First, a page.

the gay marrIage of |aIne
When studyIng communItIes:
What If fIremen dIdn't exIst
What If the hospItal Is full of patIents
and you need help
What If there were not schools where
you lIve
PSCÌENCE·
What would happen If we dIdn't
have trees
What would happen If we dIdn't
have water
PPartner based strategIes· Any of the prevIous
strategIes can be used In small groups.
Students are more lIkely to generate Ideas
when they work In groups. Two heads are
better than one.
P8e creatIve and create your own. Allow It to
keep you up at nIghts as you challenge
yourself to fInd addItIonal ways of accessIng
prIor knowledge.
PThIs Is the presentatIon of the new content,
eIther 574.0/:7,47/0.,7,9;0
knowledge.
PThIs Is the materIal IdentIfIed In your goal
and objectIve.
PNew InformatIon can be In the format of any
of the followIng:
S 7Ideo
S Lecture and note takIng
S Fead
S 7Iew
S ExperIence
S LIsten
PThIs Is the "assIgnment" part of the lesson
plan.
S Students need tIme to "manIpulate" the content.
They need to see It, hear It, experIence It In
some way..
S They need opportunItIes to allow the new
InformatIon to become authentIc to them.
S The actIvIty must be meanIngful, applIcable to
the content taught. Apply a thInkIng skIll, or
procedure strategIcally In a new sItuatIon.
S The assIgnment must be tIed back to the goal
and objectIve for the day.
PAsk the questIon, "What would students do"
S Dn many occasIons Ì would hand out materIals,
have the students followIng along as Ì read It
aloud and expect them to "get It."
S Ìt Is essentIal to Implement new, creatIve, actIve
methods of engagIng students.
S 0IfferentIate InstructIon for varIous types of
learnIng styles.
O UsIng graphIc organIzers Is a great tool In thIs stage
O Non·verbal lInguIstIcs
PÌf durIng the applIcatIon stage students are
askIng the same questIons or the level of
frustratIon grows, then the teacher needs to
take a step back and do a bIt of re·teachIng
or clarIfIcatIon.
PThIs Is formerly known as closure, but better.
PÌs the easIest to overlook as often we run out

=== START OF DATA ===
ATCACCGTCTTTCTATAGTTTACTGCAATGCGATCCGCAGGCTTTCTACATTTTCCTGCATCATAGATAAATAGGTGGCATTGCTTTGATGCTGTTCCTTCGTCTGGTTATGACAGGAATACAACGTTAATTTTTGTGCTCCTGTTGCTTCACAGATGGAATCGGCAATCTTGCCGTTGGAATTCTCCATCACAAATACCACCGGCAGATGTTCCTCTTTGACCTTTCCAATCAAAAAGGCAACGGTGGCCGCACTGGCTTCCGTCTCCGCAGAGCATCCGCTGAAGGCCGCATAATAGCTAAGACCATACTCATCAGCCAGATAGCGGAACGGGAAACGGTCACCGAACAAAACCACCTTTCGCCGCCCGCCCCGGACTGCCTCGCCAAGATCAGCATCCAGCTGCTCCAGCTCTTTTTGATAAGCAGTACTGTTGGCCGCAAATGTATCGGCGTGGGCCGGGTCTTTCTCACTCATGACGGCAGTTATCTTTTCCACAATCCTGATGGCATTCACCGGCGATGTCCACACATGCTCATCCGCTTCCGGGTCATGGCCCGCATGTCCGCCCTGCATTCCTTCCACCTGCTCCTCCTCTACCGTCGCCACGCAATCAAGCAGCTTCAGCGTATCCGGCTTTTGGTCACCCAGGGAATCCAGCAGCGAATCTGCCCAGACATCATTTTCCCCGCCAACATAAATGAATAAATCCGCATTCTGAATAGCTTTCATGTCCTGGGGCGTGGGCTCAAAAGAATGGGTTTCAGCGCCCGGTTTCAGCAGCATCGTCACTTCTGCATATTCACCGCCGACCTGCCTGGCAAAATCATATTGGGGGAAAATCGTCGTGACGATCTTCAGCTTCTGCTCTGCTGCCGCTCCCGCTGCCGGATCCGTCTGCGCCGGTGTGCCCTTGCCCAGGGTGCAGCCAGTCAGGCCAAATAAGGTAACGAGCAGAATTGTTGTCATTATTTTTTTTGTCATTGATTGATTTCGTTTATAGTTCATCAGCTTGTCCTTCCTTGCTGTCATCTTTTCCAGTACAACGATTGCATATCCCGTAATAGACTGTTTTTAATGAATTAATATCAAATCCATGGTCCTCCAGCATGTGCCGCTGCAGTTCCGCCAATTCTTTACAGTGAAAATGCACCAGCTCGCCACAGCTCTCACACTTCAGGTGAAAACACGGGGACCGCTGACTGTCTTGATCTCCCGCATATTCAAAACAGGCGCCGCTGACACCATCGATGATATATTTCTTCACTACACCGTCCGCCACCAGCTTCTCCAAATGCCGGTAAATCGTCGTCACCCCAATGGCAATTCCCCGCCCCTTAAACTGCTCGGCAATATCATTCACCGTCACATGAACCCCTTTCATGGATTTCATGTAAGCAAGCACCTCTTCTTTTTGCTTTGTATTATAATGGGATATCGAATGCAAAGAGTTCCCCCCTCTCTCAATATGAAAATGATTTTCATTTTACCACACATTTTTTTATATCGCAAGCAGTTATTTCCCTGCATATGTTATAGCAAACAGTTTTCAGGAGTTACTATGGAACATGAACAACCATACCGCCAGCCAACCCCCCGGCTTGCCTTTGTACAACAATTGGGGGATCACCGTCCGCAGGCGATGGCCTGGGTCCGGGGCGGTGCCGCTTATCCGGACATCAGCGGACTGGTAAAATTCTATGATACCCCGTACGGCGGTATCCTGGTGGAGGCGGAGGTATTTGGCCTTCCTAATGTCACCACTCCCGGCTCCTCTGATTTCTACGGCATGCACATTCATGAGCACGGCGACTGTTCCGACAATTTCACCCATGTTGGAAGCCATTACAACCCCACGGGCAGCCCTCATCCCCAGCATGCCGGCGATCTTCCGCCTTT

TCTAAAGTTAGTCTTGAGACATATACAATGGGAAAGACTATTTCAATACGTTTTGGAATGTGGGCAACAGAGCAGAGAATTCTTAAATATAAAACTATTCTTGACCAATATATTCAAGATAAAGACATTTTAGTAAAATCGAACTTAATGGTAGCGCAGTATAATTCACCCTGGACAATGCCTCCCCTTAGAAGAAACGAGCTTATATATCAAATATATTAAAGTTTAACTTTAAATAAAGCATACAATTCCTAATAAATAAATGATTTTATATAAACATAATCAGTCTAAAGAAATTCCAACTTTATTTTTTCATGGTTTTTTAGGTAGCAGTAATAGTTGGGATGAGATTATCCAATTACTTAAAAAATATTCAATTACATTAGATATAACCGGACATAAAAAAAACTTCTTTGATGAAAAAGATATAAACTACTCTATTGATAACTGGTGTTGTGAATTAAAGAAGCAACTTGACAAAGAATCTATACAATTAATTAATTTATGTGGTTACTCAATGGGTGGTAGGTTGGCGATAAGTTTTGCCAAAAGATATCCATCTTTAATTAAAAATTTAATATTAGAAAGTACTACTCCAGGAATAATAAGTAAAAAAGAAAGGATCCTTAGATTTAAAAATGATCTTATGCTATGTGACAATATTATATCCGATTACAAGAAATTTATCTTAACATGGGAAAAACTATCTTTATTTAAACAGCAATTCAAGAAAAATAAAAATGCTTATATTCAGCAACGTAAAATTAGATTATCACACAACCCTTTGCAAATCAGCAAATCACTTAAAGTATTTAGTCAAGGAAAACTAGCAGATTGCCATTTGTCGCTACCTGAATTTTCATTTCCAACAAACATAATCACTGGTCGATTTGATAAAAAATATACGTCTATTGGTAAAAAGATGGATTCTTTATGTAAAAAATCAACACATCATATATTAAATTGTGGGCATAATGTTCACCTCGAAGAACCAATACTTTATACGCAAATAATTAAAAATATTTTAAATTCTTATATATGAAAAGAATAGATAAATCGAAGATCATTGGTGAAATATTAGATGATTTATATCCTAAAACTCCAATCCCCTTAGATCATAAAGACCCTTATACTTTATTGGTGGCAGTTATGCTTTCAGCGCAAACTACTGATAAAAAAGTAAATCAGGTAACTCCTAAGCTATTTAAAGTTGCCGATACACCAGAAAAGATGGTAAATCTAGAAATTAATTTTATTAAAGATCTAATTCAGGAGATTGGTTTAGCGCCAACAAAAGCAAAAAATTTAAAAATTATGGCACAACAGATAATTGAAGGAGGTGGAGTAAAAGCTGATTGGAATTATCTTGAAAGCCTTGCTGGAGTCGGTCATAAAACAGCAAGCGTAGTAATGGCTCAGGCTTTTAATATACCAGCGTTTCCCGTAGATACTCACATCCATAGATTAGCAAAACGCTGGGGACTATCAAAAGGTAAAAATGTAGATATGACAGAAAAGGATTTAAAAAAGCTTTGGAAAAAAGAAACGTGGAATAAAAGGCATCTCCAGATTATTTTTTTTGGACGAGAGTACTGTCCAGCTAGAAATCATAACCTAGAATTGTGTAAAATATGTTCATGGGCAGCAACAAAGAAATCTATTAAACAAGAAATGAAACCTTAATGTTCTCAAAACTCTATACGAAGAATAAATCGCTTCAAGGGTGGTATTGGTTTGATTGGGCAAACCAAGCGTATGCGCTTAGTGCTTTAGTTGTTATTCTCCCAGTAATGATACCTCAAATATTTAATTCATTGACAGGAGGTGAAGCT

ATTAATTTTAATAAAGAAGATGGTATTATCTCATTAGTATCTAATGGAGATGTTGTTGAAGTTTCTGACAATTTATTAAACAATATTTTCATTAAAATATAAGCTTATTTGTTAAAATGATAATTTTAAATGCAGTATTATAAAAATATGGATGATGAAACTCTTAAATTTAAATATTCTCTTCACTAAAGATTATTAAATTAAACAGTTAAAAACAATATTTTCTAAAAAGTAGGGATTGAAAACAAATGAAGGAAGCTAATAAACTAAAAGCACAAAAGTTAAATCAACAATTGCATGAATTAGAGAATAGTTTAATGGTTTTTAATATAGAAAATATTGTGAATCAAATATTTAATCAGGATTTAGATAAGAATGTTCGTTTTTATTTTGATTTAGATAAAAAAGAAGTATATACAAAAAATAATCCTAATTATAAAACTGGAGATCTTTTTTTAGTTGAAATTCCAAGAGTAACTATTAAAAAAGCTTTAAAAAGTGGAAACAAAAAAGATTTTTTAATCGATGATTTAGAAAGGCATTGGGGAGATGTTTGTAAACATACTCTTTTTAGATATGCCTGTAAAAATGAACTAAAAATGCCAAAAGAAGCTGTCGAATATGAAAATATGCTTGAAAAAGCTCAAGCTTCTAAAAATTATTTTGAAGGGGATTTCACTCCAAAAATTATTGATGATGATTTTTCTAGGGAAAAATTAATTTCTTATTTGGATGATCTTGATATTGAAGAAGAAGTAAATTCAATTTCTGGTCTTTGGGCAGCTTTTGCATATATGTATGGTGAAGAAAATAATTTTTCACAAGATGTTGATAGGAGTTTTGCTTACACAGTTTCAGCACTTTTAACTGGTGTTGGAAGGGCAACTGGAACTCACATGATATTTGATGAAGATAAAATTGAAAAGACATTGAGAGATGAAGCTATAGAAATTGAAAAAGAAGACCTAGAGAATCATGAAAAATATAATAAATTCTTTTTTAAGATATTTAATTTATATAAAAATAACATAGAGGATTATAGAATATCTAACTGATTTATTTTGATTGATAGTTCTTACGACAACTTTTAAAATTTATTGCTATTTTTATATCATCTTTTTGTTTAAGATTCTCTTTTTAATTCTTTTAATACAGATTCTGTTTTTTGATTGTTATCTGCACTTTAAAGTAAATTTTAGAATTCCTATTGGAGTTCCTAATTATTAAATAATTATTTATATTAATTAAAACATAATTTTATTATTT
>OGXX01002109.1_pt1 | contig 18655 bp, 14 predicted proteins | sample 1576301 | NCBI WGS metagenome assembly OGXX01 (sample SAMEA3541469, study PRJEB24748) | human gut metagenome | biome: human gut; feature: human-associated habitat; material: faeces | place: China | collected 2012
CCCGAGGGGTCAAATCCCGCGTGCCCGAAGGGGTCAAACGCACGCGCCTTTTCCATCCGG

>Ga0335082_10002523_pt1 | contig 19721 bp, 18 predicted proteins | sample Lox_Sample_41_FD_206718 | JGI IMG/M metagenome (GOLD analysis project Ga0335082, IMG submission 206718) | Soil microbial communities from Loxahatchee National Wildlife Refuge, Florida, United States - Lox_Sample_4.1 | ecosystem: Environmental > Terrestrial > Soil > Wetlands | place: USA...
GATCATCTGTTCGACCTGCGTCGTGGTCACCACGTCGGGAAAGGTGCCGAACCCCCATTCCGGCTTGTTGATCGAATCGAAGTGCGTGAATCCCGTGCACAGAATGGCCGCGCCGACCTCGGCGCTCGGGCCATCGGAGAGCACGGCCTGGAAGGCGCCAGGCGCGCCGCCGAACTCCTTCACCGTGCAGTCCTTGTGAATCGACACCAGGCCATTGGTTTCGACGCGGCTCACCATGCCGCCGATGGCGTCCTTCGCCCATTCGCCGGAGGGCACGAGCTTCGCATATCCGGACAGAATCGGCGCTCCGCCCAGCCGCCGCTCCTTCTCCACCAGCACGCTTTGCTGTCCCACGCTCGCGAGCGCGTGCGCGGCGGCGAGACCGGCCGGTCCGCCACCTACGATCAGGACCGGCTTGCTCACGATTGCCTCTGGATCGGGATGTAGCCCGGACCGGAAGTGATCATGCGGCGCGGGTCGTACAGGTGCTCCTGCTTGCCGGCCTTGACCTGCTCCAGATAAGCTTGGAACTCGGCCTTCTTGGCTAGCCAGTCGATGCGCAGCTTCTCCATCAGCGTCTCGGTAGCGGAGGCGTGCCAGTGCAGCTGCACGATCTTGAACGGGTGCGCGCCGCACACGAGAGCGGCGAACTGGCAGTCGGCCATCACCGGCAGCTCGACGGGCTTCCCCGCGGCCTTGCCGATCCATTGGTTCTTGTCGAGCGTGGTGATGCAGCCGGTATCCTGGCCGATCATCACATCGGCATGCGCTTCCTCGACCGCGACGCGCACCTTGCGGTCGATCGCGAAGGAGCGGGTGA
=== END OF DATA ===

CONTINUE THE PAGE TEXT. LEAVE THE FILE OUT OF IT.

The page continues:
of tIme.
PÌs the most crItIcal aspect to solIdIfy the
content taught. Ìt Is the IcIng on the cake.
PÌs the most crItIcal stage to answer the
questIon, dId the students get It
PThere are fIve IdentIfIed strategIes. Choose
one or two.
PPaper and pencIl·
S Self scorIng·
O DbjectIve Score Sheet
S Ìndex card progressIon
S J·2··
S ExIt slIps
S "uestIons·
PComputer·AssIsted
S EmaIl wrap·up
S 8loggIng the lesson
S Create a spreadsheet chartIng progress
S |essage board
PPartner strategIes·
S Summary exchange
S WalkIng summarIes
S CollectIve summarIes
PPhysIcal representatIons
S TraffIc lIght
S Hand sIgnalIng
PAnecdotal·
S Create a slogan· "Thesaurus· to explaIn a
'dInosaurs,' use a thesaurus
S A8C revIew
P8e creatIve and create your own. Allow It to
keep you up at nIghts as you challenge
yourself to fInd addItIonal ways of keepIng
students motIvated and energIzed and wIll
Incorporate generalIzatIons.
PThIs Is the tIme to determIne how well students
understood the daIly objectIve.
PWIthout thIs stage Ì was often asked, "JIll, your
students looked engaged, (butts In the aIr, heads
In the mIddle) but how do you know they
understood the content How do you know they
got It
P0Id you meet your goal
P0o's and do not's
S 0o not do It for the student, you do not bear the
weIght of learnIng.
S Ìt should be actIve
PDbjectIve score
sheet. 0Id they
make the
connectIon 0Id
they naIl It Dr
not
PShare J thIngs you
can change In your
lesson plannIng
ImmedIately.
PShare 2 questIons
you stIll have.
PShare the most
Important Item
you learned.